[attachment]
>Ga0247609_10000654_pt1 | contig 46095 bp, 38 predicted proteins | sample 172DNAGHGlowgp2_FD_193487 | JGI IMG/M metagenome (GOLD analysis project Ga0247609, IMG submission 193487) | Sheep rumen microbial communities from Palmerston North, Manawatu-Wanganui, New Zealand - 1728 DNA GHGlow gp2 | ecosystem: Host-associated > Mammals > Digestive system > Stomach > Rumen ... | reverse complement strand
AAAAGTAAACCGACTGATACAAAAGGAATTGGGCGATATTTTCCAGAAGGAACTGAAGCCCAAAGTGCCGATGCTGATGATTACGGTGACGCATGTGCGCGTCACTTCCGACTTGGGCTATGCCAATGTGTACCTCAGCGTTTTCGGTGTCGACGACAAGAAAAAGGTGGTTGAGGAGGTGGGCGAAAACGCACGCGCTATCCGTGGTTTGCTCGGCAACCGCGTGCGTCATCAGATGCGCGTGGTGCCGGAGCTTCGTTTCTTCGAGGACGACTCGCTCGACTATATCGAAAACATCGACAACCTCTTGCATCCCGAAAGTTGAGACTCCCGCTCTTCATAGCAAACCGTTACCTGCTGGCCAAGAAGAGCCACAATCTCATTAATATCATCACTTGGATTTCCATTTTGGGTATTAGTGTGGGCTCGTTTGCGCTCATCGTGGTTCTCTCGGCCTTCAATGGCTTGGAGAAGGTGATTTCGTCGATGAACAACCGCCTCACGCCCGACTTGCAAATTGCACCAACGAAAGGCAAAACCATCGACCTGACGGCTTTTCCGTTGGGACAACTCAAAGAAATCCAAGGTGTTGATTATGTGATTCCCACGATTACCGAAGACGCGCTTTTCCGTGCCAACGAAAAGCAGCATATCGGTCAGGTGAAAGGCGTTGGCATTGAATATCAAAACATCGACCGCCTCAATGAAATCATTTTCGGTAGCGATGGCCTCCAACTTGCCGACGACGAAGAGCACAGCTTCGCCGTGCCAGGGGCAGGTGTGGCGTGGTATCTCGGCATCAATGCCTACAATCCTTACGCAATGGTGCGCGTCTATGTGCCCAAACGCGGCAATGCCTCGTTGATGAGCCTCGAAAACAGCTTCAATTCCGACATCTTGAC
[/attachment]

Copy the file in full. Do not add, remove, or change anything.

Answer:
>Ga0247609_10000654_pt1 | contig 46095 bp, 38 predicted proteins | sample 172DNAGHGlowgp2_FD_193487 | JGI IMG/M metagenome (GOLD analysis project Ga0247609, IMG submission 193487) | Sheep rumen microbial communities from Palmerston North, Manawatu-Wanganui, New Zealand - 1728 DNA GHGlow gp2 | ecosystem: Host-associated > Mammals > Digestive system > Stomach > Rumen ... | reverse complement strand
AAAAGTAAACCGACTGATACAAAAGGAATTGGGCGATATTTTCCAGAAGGAACTGAAGCCCAAAGTGCCGATGCTGATGATTACGGTGACGCATGTGCGCGTCACTTCCGACTTGGGCTATGCCAATGTGTACCTCAGCGTTTTCGGTGTCGACGACAAGAAAAAGGTGGTTGAGGAGGTGGGCGAAAACGCACGCGCTATCCGTGGTTTGCTCGGCAACCGCGTGCGTCATCAGATGCGCGTGGTGCCGGAGCTTCGTTTCTTCGAGGACGACTCGCTCGACTATATCGAAAACATCGACAACCTCTTGCATCCCGAAAGTTGAGACTCCCGCTCTTCATAGCAAACCGTTACCTGCTGGCCAAGAAGAGCCACAATCTCATTAATATCATCACTTGGATTTCCATTTTGGGTATTAGTGTGGGCTCGTTTGCGCTCATCGTGGTTCTCTCGGCCTTCAATGGCTTGGAGAAGGTGATTTCGTCGATGAACAACCGCCTCACGCCCGACTTGCAAATTGCACCAACGAAAGGCAAAACCATCGACCTGACGGCTTTTCCGTTGGGACAACTCAAAGAAATCCAAGGTGTTGATTATGTGATTCCCACGATTACCGAAGACGCGCTTTTCCGTGCCAACGAAAAGCAGCATATCGGTCAGGTGAAAGGCGTTGGCATTGAATATCAAAACATCGACCGCCTCAATGAAATCATTTTCGGTAGCGATGGCCTCCAACTTGCCGACGACGAAGAGCACAGCTTCGCCGTGCCAGGGGCAGGTGTGGCGTGGTATCTCGGCATCAATGCCTACAATCCTTACGCAATGGTGCGCGTCTATGTGCCCAAACGCGGCAATGCCTCGTTGATGAGCCTCGAAAACAGCTTCAATTCCGACATCTTGAC